Society’s Perception of Disease


Pierron

Dr. Carl Jung, Dr. Robert Holbrook-Smith, Dr. James West, Dr. Jules Hirsch, and many other physicians of past generations have provided research and experience in the areas of eating disorders, addiction and alcoholism. Today’s research on genetics and metabolism confirms and expands our knowledge on what many of these physicians initially saw.

Dr. Carl Jung, a psychiatrist from Switzerland, saw a relationship between the need for spirituality and humility for a recovering alcoholic. Dr. Robert Holbrook-Smith, who cofounded Alcoholics Anonymous, recognized the psychological effects of his own alcoholism and suspected the physical response from the body may be from an allergy. We now know that the difference he was seeing is a metabolic conversion and a genetic predisposition, not an immunological conversion or predisposition.

Dr. James West, who assisted in the first kidney transplant, referred to himself as an alcoholic. Dr. West never had a DUI and never operated under the influence. Although many questioned his self diagnosis of being an alcoholic, he stated that problems with alcohol and with other drugs can happen to anyone, regardless of their economic, social or educational background. As medical director of the Betty Ford clinic, he used the same medications for withdrawal as other facilities, but he recognized the importance of treating addicts and alcoholics with love, stating that one of the psychological effects of alcoholism and addiction is the feeling by the patient that the medical profession doesn’t want to treat them.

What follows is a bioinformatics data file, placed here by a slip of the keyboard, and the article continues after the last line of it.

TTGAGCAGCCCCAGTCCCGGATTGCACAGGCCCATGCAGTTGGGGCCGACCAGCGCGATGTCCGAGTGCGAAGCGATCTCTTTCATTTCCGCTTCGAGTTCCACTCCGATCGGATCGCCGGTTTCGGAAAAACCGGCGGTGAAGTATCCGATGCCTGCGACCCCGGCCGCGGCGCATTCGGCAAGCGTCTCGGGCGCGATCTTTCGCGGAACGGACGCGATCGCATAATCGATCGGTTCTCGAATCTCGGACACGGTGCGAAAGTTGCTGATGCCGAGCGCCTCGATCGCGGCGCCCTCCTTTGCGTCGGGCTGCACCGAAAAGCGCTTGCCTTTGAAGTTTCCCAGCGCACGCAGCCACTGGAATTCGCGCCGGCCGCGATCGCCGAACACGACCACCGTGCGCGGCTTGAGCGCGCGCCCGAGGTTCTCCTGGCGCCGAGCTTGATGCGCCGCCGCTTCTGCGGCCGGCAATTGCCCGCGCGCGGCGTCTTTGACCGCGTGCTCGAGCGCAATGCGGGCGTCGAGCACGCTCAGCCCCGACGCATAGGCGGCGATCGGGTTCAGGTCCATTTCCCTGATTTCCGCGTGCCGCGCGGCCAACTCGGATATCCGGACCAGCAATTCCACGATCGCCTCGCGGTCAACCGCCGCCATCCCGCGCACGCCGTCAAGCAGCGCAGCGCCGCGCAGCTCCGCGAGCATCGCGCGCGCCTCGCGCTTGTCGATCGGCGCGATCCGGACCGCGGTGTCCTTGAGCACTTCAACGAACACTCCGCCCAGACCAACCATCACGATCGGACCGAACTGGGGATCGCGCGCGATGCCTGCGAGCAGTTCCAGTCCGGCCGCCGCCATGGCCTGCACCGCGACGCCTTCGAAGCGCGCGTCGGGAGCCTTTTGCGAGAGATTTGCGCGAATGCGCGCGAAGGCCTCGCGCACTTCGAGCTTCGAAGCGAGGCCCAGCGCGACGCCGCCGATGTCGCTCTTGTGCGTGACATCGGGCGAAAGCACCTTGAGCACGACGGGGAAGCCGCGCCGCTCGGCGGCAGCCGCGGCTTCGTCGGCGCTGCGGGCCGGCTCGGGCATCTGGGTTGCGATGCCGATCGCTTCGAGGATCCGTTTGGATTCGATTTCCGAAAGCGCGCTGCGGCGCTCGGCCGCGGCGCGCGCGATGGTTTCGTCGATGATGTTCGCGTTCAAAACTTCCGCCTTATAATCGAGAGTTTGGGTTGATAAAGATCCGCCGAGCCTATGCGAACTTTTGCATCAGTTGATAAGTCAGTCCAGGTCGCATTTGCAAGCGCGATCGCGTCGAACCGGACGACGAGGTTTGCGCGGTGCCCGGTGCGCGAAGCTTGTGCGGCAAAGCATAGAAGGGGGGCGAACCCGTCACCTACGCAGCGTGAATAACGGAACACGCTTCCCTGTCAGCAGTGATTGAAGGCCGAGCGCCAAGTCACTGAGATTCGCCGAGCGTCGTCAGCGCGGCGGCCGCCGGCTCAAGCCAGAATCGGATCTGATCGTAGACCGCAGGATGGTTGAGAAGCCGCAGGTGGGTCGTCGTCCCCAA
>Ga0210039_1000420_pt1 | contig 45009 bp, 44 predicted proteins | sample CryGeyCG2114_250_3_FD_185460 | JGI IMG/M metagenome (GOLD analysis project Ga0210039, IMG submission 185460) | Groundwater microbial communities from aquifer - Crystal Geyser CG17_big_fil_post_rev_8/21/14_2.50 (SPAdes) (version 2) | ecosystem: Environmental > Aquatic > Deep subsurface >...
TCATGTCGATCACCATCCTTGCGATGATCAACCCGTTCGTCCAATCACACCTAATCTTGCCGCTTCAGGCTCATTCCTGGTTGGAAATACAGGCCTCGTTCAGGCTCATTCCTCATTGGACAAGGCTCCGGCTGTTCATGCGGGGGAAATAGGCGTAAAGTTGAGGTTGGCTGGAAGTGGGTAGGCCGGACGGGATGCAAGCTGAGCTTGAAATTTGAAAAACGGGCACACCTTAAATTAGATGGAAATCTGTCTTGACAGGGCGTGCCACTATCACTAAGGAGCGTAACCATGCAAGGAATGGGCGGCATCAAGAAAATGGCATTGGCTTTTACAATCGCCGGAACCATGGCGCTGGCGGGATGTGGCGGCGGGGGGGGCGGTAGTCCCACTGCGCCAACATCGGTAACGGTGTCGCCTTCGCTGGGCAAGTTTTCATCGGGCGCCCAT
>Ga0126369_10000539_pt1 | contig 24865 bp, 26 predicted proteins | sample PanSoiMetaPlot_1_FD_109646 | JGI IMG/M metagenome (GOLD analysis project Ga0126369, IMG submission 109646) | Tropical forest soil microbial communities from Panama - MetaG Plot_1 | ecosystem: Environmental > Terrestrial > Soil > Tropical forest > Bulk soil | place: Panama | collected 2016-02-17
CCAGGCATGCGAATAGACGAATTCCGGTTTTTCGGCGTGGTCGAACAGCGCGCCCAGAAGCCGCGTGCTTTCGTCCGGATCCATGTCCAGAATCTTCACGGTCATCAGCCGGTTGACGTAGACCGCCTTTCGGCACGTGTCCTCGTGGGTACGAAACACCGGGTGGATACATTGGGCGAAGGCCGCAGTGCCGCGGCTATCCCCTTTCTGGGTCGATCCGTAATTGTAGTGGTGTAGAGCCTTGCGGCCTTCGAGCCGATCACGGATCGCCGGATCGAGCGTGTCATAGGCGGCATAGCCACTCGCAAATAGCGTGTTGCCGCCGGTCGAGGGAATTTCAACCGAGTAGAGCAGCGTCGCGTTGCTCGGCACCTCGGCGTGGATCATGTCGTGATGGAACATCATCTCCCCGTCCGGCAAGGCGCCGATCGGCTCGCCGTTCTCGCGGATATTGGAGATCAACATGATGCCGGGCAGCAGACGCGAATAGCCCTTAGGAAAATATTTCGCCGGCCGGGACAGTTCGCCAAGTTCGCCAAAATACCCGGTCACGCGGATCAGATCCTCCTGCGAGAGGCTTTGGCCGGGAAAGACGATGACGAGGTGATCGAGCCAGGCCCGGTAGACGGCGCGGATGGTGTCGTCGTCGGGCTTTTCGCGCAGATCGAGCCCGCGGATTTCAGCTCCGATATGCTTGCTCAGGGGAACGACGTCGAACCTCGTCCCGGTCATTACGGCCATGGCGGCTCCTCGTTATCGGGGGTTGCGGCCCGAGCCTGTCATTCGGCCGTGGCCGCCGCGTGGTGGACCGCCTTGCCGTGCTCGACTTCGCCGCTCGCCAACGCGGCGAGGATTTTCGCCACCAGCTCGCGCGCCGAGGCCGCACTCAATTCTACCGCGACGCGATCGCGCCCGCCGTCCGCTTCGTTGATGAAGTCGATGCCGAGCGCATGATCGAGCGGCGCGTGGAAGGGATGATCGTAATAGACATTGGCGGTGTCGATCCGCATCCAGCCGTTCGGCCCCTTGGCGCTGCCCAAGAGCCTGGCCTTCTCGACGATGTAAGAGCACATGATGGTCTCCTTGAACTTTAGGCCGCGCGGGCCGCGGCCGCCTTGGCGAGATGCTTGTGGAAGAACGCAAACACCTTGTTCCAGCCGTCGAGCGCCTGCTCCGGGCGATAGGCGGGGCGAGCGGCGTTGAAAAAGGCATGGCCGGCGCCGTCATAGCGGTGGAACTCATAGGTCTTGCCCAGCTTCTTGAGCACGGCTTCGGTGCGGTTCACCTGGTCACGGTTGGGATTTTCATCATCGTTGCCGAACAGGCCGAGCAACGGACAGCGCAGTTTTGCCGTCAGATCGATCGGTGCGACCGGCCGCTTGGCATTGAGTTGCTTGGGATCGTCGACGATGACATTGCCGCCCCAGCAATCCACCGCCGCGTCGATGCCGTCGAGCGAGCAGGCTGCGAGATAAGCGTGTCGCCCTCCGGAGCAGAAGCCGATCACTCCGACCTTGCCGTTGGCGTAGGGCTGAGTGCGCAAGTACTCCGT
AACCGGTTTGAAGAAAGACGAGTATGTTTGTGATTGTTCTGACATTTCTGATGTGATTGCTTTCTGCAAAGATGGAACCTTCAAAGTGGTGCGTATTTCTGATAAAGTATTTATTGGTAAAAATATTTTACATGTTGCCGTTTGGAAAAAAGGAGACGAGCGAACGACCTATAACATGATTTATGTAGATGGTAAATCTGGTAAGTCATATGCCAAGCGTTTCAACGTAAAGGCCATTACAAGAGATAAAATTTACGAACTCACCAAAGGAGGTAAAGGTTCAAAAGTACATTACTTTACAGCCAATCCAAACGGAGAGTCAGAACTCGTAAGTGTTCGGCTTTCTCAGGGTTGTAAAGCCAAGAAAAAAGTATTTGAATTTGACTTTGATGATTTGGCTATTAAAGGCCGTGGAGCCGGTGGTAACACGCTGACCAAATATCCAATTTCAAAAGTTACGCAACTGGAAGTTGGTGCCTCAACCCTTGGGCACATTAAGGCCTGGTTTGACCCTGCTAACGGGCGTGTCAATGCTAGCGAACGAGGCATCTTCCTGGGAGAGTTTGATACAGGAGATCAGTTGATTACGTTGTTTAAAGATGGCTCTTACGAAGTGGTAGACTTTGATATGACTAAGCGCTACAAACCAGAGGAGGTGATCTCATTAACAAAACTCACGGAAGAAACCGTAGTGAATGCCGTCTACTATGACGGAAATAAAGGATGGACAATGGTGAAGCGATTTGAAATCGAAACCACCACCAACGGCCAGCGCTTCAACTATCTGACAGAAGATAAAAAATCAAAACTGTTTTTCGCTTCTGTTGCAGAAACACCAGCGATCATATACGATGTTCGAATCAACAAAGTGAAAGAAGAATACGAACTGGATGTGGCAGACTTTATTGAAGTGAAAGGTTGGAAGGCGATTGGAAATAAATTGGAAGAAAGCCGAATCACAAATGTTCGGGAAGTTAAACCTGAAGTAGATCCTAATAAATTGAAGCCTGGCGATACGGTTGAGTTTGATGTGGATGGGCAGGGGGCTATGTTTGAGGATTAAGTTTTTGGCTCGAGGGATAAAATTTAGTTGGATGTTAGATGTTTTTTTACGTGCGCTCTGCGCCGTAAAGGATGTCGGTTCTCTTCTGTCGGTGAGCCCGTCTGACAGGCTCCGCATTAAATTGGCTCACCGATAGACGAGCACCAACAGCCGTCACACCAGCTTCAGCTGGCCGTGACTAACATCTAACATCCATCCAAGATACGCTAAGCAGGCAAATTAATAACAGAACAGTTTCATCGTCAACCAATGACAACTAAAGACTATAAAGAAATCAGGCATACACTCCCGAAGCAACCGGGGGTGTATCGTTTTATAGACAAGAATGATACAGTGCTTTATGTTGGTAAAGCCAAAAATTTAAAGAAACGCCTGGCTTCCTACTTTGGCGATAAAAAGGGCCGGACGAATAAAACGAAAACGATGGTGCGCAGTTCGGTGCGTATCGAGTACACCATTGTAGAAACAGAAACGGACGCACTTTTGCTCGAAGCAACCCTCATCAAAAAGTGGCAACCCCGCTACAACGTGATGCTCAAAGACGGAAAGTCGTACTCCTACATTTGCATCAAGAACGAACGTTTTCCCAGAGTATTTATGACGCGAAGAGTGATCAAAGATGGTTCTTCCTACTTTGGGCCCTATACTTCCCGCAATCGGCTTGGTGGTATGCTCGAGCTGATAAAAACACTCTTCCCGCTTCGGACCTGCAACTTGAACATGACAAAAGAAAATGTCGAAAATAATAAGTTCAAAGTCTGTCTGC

Dr. Jules Hirsh, researched the body’s regulation of weight and found individuals are biologically predisposed to obesity, that some individuals have more fat cells, and that fat cells come in different sizes. His work brought new understanding and acceptance for those who struggled with being overweight.

Society owes much to each of these physicians for the same common reason; they changed bias and prejudice towards those who suffer from what is often termed as eating disorders and chemical dependency. Both the diseases of obesity and addiction are viewed by many to be due to the sin of gluttony, the sin of sloth, or the lack of will power.

At times, society and the health care profession cannot help alcoholism, addiction, and those who suffer from obesity and eating disorders, no more than society can help a disabled individual determined on doing something his or her way regardless of the consequences to health and well being. However, if society avoids them, if society is not willing to assist them, consciously or subconsciously, in order to “teach them a lesson”, that may be as cruel as disciplining a disabled person for not accepting their disability. For if we can accept their obesity or their addiction as a disease, maybe, just maybe, so can they!

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